HARRY LIVINGSTONE was a small town doctor from Listowel, Ontario when he felt the pull of patriotism that led him to volunteer in the First World War. In 1917, Livingstone found himself embarking on a strange journey that took him to China, where he would inspect,and ultimately travel back to Canada with, men who became known as the Chinese Labour Corps.
Once in Canada, the Chinese under Livingstone's care travelled across Canada in secret trains bound for Halifax. All news about the trains and the men was censored. On board crowded ships, the men crossed the U-boat-infested Atlantic. They were then put to work to keep the war machine in motion — digging trenches, hauling supplies, repairing military vehicles, and the grisly job of cleaning up the battlefields.
About 300,000 Chinese labourers were recruited by the British,French, and Russian allies during the First World War. Nearly 84,000 of them passed through Canada on their way to France.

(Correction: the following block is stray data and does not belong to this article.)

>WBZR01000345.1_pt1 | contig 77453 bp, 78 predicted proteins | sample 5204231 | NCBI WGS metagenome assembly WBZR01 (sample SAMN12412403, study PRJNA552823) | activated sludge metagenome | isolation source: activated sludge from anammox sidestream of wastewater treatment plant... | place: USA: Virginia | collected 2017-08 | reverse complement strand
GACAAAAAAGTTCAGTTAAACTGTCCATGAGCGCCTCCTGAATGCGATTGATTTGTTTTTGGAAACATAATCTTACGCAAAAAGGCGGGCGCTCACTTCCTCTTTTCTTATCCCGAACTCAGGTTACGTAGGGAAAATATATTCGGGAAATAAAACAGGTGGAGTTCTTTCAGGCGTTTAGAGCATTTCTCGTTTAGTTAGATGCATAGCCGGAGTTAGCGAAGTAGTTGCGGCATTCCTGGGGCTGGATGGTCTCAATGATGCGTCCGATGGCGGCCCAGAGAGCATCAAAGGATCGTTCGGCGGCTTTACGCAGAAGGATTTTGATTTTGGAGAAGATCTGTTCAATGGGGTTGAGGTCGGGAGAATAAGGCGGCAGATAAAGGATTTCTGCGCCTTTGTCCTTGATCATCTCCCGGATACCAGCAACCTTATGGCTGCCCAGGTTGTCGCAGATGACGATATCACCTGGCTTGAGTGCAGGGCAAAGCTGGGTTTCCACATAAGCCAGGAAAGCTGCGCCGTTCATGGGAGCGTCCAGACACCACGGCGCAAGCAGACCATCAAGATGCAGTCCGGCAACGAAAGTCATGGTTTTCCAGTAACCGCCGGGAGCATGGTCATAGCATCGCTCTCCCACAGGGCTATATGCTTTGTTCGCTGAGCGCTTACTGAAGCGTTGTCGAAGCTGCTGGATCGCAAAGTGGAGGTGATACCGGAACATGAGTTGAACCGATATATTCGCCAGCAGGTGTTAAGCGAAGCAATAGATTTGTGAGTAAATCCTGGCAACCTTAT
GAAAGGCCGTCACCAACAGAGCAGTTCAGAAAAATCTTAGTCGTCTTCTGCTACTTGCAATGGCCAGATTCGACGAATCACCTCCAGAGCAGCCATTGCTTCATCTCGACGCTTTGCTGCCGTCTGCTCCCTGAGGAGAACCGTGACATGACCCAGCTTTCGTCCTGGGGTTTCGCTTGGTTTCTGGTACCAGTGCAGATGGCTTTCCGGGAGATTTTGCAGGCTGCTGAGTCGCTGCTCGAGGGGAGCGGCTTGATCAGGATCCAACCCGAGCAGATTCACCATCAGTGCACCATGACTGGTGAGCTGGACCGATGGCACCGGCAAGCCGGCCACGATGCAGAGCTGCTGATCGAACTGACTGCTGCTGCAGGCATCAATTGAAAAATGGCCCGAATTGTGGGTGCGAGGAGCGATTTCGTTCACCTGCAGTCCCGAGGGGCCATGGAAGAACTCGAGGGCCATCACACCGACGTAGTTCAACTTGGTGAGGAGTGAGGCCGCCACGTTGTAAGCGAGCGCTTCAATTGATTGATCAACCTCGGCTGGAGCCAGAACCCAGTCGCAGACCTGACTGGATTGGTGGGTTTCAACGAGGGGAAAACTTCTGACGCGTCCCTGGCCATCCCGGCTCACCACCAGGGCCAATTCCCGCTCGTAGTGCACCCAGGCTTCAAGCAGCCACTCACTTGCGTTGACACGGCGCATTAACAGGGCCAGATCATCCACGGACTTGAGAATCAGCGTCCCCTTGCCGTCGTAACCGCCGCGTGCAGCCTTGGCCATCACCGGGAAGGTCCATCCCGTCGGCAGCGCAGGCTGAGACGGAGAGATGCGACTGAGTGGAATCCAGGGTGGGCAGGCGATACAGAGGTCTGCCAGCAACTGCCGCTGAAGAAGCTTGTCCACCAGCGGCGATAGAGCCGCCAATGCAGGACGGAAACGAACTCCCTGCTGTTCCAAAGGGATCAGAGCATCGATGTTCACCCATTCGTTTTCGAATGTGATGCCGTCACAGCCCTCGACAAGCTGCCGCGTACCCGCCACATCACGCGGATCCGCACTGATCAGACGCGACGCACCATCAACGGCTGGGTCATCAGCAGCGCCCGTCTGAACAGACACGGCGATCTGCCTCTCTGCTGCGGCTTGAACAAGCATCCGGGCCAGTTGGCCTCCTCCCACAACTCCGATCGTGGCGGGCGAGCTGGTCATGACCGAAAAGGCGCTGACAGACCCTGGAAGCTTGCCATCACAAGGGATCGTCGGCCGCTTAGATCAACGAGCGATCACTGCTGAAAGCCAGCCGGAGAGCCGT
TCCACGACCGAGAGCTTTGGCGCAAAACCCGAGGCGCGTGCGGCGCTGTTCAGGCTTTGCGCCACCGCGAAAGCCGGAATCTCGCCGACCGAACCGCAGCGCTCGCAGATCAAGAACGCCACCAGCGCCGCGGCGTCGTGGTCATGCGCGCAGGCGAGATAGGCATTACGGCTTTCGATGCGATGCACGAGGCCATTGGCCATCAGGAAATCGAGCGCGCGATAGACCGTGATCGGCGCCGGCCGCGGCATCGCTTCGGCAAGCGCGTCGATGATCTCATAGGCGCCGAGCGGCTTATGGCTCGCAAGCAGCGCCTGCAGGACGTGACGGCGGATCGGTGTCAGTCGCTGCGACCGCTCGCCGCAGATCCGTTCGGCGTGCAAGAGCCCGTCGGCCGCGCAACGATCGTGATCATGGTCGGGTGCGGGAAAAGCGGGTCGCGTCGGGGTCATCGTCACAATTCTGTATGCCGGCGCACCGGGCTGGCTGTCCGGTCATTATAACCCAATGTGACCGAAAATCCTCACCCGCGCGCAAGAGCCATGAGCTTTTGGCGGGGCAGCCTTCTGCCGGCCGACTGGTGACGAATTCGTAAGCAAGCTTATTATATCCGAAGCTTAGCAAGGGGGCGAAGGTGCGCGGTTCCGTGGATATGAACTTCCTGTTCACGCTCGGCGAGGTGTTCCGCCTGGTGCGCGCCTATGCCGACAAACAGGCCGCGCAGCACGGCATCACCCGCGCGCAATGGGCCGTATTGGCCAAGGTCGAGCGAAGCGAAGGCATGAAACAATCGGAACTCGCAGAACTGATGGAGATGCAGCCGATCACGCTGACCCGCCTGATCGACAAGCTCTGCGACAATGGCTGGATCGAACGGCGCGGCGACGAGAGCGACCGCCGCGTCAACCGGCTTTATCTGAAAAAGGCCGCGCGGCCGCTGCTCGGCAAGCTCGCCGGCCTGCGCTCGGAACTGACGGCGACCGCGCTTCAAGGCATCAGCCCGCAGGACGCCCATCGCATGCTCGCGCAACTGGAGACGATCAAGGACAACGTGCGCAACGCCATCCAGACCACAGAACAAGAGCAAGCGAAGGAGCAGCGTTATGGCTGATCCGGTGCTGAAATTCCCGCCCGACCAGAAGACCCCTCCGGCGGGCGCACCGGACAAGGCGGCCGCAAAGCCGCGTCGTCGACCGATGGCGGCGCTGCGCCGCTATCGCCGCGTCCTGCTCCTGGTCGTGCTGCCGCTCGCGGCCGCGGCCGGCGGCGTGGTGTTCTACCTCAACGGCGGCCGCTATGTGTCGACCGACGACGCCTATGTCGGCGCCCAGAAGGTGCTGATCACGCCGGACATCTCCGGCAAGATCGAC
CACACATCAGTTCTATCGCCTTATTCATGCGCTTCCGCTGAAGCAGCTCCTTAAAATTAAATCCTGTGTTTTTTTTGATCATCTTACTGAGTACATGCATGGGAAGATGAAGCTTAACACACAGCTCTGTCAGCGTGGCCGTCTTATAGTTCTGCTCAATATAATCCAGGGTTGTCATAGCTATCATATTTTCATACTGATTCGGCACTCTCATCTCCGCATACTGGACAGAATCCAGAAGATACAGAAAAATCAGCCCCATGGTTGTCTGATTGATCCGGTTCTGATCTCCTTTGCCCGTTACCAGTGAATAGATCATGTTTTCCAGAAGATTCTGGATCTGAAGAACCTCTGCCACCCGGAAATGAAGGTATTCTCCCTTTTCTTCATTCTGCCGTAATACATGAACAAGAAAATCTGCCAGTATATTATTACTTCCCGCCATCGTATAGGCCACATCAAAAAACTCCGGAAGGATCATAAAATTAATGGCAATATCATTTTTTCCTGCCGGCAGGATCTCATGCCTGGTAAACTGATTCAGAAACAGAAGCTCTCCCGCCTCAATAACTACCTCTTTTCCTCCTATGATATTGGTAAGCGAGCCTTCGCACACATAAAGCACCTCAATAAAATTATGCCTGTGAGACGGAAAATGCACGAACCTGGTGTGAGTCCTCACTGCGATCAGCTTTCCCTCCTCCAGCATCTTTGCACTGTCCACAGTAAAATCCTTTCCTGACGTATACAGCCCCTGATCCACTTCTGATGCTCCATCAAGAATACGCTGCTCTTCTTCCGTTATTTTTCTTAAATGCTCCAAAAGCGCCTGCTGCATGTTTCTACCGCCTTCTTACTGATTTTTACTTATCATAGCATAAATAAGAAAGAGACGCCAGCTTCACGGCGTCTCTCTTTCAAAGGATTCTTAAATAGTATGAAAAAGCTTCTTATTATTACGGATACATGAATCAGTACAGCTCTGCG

Livingstone and other officers kept diaries and journals, and wrote letters home telling of their experiences with the Chinese. From these first-person accounts as well as historical records and from rare letters written by Chinese labourers themselves, author Dan Black offers for the first time a full account of Canadians and the Chinese Labour Corps — a story that had mostly been unknown until now.
DAN BLACK has written and edited hundreds of articles on Canada's military, past and present. He is the former editor of Legion Magazine and the co-author of Old Enough to Fight: Canada's Boy Soldiers in the First World War and Too Young To Die: Canada's Boy Soldiers, Sailors and Airmen in the Second World War, with John Boileau. Dan lives outside Ottawa, Ontario.
"In his new book, Dan Black...has uncovered and presented a fascinating story of Canada’s connection to these Chinese labourers."
"An absorbing, fascinating and new account. For anyone interested in the Chinese Labour Corps it will be simply invaluable."
"This is a little-known story of the war and Black brings it alive with vivid writing and deep research. Black also peppers the book with unique photographs taken by Livingstone with his portable camera and they are a powerful legacy of documenting the Chinese workers, of which there are few papers, letters or diaries."